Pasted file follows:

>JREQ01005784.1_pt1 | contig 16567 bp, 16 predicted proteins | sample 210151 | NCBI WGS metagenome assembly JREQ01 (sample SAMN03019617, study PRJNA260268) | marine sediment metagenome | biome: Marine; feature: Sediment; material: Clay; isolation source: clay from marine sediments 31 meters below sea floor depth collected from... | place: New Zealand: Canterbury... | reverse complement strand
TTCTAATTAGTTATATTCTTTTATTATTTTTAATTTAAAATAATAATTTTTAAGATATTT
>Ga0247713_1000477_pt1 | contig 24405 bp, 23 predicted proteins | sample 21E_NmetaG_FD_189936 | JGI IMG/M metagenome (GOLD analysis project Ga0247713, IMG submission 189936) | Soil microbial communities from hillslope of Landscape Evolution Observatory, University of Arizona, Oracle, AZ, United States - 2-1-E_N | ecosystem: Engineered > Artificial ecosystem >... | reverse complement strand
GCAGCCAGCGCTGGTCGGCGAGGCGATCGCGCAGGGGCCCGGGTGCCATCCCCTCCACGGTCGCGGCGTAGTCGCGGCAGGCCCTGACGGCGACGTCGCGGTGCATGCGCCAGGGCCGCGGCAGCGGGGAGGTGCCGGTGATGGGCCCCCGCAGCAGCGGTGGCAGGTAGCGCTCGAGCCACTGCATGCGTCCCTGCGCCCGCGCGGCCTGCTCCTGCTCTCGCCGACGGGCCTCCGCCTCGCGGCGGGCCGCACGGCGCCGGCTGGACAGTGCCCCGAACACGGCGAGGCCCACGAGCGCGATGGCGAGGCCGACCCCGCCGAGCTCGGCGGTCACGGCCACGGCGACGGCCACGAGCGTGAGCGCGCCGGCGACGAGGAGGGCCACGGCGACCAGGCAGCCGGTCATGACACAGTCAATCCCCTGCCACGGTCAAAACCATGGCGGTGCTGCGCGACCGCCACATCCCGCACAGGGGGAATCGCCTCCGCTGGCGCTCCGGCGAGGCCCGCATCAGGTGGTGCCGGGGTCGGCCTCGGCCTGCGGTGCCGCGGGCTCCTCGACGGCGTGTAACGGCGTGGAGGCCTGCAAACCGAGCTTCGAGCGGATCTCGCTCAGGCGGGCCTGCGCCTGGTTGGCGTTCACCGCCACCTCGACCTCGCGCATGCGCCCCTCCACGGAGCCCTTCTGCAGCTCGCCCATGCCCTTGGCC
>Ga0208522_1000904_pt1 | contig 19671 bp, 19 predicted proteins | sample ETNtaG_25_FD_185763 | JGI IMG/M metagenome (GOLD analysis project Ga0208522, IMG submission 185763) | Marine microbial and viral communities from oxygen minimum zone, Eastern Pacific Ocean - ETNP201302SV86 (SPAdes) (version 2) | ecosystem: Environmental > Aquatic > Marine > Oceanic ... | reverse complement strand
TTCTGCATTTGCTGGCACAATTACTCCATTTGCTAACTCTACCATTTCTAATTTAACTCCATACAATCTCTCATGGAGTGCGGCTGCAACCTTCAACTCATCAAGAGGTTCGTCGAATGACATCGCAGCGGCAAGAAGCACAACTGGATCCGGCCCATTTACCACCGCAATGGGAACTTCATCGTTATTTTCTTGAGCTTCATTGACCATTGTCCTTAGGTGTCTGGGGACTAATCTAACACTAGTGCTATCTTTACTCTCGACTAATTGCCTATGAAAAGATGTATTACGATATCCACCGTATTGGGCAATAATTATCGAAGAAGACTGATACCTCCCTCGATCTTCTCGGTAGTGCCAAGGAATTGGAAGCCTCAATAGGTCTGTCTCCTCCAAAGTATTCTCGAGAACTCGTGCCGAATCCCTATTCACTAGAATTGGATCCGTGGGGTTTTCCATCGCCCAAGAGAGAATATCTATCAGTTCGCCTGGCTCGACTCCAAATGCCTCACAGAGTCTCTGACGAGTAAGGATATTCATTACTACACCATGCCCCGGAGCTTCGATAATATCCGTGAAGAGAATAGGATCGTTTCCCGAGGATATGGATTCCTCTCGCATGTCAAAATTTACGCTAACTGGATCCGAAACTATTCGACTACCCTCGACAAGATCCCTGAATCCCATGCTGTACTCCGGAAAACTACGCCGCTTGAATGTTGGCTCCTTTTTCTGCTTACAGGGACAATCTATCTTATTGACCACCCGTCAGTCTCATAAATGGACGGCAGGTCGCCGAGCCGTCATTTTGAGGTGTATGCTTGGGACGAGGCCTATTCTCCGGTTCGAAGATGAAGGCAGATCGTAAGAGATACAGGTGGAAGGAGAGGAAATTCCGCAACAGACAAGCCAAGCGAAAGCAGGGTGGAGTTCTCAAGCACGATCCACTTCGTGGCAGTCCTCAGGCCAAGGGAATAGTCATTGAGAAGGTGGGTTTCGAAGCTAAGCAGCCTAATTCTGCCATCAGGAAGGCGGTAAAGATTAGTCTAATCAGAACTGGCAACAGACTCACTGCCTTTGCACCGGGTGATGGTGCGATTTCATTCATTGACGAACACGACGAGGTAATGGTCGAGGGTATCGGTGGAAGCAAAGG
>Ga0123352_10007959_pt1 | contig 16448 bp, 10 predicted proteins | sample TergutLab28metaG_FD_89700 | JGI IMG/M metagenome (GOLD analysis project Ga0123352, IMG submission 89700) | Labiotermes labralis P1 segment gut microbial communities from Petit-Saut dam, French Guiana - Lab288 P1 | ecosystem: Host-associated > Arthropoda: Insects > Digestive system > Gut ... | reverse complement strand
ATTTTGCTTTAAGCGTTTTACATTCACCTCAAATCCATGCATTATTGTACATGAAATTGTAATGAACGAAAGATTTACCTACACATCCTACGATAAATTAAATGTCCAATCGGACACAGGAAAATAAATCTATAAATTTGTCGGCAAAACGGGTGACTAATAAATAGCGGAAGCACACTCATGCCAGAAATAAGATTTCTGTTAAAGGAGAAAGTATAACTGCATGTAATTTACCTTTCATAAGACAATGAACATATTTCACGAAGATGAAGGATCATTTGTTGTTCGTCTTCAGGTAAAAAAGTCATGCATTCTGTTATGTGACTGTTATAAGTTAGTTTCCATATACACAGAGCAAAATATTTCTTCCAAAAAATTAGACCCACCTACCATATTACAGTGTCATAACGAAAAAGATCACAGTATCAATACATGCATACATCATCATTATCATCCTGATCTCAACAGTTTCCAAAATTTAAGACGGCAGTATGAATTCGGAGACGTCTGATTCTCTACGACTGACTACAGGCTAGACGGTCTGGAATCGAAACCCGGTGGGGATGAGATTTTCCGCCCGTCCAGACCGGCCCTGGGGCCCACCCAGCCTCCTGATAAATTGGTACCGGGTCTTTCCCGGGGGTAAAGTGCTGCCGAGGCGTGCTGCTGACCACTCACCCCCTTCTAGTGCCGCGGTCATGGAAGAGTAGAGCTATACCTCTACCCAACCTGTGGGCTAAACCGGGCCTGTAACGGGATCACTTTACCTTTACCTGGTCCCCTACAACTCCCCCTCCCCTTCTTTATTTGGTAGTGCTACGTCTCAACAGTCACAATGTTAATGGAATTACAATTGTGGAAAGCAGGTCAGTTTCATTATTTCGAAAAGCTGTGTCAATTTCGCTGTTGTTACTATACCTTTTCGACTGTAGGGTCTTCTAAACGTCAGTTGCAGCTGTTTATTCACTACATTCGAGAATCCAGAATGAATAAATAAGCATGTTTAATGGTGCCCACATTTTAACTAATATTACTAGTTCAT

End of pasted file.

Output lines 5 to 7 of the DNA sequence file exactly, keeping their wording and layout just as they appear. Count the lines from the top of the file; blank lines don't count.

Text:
>Ga0208522_1000904_pt1 | contig 19671 bp, 19 predicted proteins | sample ETNtaG_25_FD_185763 | JGI IMG/M metagenome (GOLD analysis project Ga0208522, IMG submission 185763) | Marine microbial and viral communities from oxygen minimum zone, Eastern Pacific Ocean - ETNP201302SV86 (SPAdes) (version 2) | ecosystem: Environmental > Aquatic > Marine > Oceanic ... | reverse complement strand
TTCTGCATTTGCTGGCACAATTACTCCATTTGCTAACTCTACCATTTCTAATTTAACTCCATACAATCTCTCATGGAGTGCGGCTGCAACCTTCAACTCATCAAGAGGTTCGTCGAATGACATCGCAGCGGCAAGAAGCACAACTGGATCCGGCCCATTTACCACCGCAATGGGAACTTCATCGTTATTTTCTTGAGCTTCATTGACCATTGTCCTTAGGTGTCTGGGGACTAATCTAACACTAGTGCTATCTTTACTCTCGACTAATTGCCTATGAAAAGATGTATTACGATATCCACCGTATTGGGCAATAATTATCGAAGAAGACTGATACCTCCCTCGATCTTCTCGGTAGTGCCAAGGAATTGGAAGCCTCAATAGGTCTGTCTCCTCCAAAGTATTCTCGAGAACTCGTGCCGAATCCCTATTCACTAGAATTGGATCCGTGGGGTTTTCCATCGCCCAAGAGAGAATATCTATCAGTTCGCCTGGCTCGACTCCAAATGCCTCACAGAGTCTCTGACGAGTAAGGATATTCATTACTACACCATGCCCCGGAGCTTCGATAATATCCGTGAAGAGAATAGGATCGTTTCCCGAGGATATGGATTCCTCTCGCATGTCAAAATTTACGCTAACTGGATCCGAAACTATTCGACTACCCTCGACAAGATCCCTGAATCCCATGCTGTACTCCGGAAAACTACGCCGCTTGAATGTTGGCTCCTTTTTCTGCTTACAGGGACAATCTATCTTATTGACCACCCGTCAGTCTCATAAATGGACGGCAGGTCGCCGAGCCGTCATTTTGAGGTGTATGCTTGGGACGAGGCCTATTCTCCGGTTCGAAGATGAAGGCAGATCGTAAGAGATACAGGTGGAAGGAGAGGAAATTCCGCAACAGACAAGCCAAGCGAAAGCAGGGTGGAGTTCTCAAGCACGATCCACTTCGTGGCAGTCCTCAGGCCAAGGGAATAGTCATTGAGAAGGTGGGTTTCGAAGCTAAGCAGCCTAATTCTGCCATCAGGAAGGCGGTAAAGATTAGTCTAATCAGAACTGGCAACAGACTCACTGCCTTTGCACCGGGTGATGGTGCGATTTCATTCATTGACGAACACGACGAGGTAATGGTCGAGGGTATCGGTGGAAGCAAAGG
>Ga0123352_10007959_pt1 | contig 16448 bp, 10 predicted proteins | sample TergutLab28metaG_FD_89700 | JGI IMG/M metagenome (GOLD analysis project Ga0123352, IMG submission 89700) | Labiotermes labralis P1 segment gut microbial communities from Petit-Saut dam, French Guiana - Lab288 P1 | ecosystem: Host-associated > Arthropoda: Insects > Digestive system > Gut ... | reverse complement strand